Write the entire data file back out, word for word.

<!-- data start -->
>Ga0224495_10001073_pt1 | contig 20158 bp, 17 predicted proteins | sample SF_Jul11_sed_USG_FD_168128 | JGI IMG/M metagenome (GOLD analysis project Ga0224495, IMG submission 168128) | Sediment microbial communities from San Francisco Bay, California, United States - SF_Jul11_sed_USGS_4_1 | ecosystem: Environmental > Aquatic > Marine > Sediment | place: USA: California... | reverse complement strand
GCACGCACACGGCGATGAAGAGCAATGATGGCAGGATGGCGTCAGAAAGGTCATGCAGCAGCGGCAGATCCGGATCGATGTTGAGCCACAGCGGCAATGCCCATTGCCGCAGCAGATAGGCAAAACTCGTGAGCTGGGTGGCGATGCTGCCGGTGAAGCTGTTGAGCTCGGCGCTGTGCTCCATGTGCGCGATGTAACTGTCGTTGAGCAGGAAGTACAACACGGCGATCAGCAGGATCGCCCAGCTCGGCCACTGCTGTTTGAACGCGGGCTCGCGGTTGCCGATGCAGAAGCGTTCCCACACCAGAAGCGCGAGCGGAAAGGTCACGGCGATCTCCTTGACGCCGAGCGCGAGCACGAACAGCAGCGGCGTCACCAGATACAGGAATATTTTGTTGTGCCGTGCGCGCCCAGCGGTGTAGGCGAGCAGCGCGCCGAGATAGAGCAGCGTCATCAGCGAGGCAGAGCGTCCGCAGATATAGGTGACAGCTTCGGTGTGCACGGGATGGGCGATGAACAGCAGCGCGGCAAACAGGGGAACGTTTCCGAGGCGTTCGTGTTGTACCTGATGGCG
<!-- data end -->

>Ga0224495_10001073_pt1 | contig 20158 bp, 17 predicted proteins | sample SF_Jul11_sed_USG_FD_168128 | JGI IMG/M metagenome (GOLD analysis project Ga0224495, IMG submission 168128) | Sediment microbial communities from San Francisco Bay, California, United States - SF_Jul11_sed_USGS_4_1 | ecosystem: Environmental > Aquatic > Marine > Sediment | place: USA: California... | reverse complement strand
GCACGCACACGGCGATGAAGAGCAATGATGGCAGGATGGCGTCAGAAAGGTCATGCAGCAGCGGCAGATCCGGATCGATGTTGAGCCACAGCGGCAATGCCCATTGCCGCAGCAGATAGGCAAAACTCGTGAGCTGGGTGGCGATGCTGCCGGTGAAGCTGTTGAGCTCGGCGCTGTGCTCCATGTGCGCGATGTAACTGTCGTTGAGCAGGAAGTACAACACGGCGATCAGCAGGATCGCCCAGCTCGGCCACTGCTGTTTGAACGCGGGCTCGCGGTTGCCGATGCAGAAGCGTTCCCACACCAGAAGCGCGAGCGGAAAGGTCACGGCGATCTCCTTGACGCCGAGCGCGAGCACGAACAGCAGCGGCGTCACCAGATACAGGAATATTTTGTTGTGCCGTGCGCGCCCAGCGGTGTAGGCGAGCAGCGCGCCGAGATAGAGCAGCGTCATCAGCGAGGCAGAGCGTCCGCAGATATAGGTGACAGCTTCGGTGTGCACGGGATGGGCGATGAACAGCAGCGCGGCAAACAGGGGAACGTTTCCGAGGCGTTCGTGTTGTACCTGATGGCG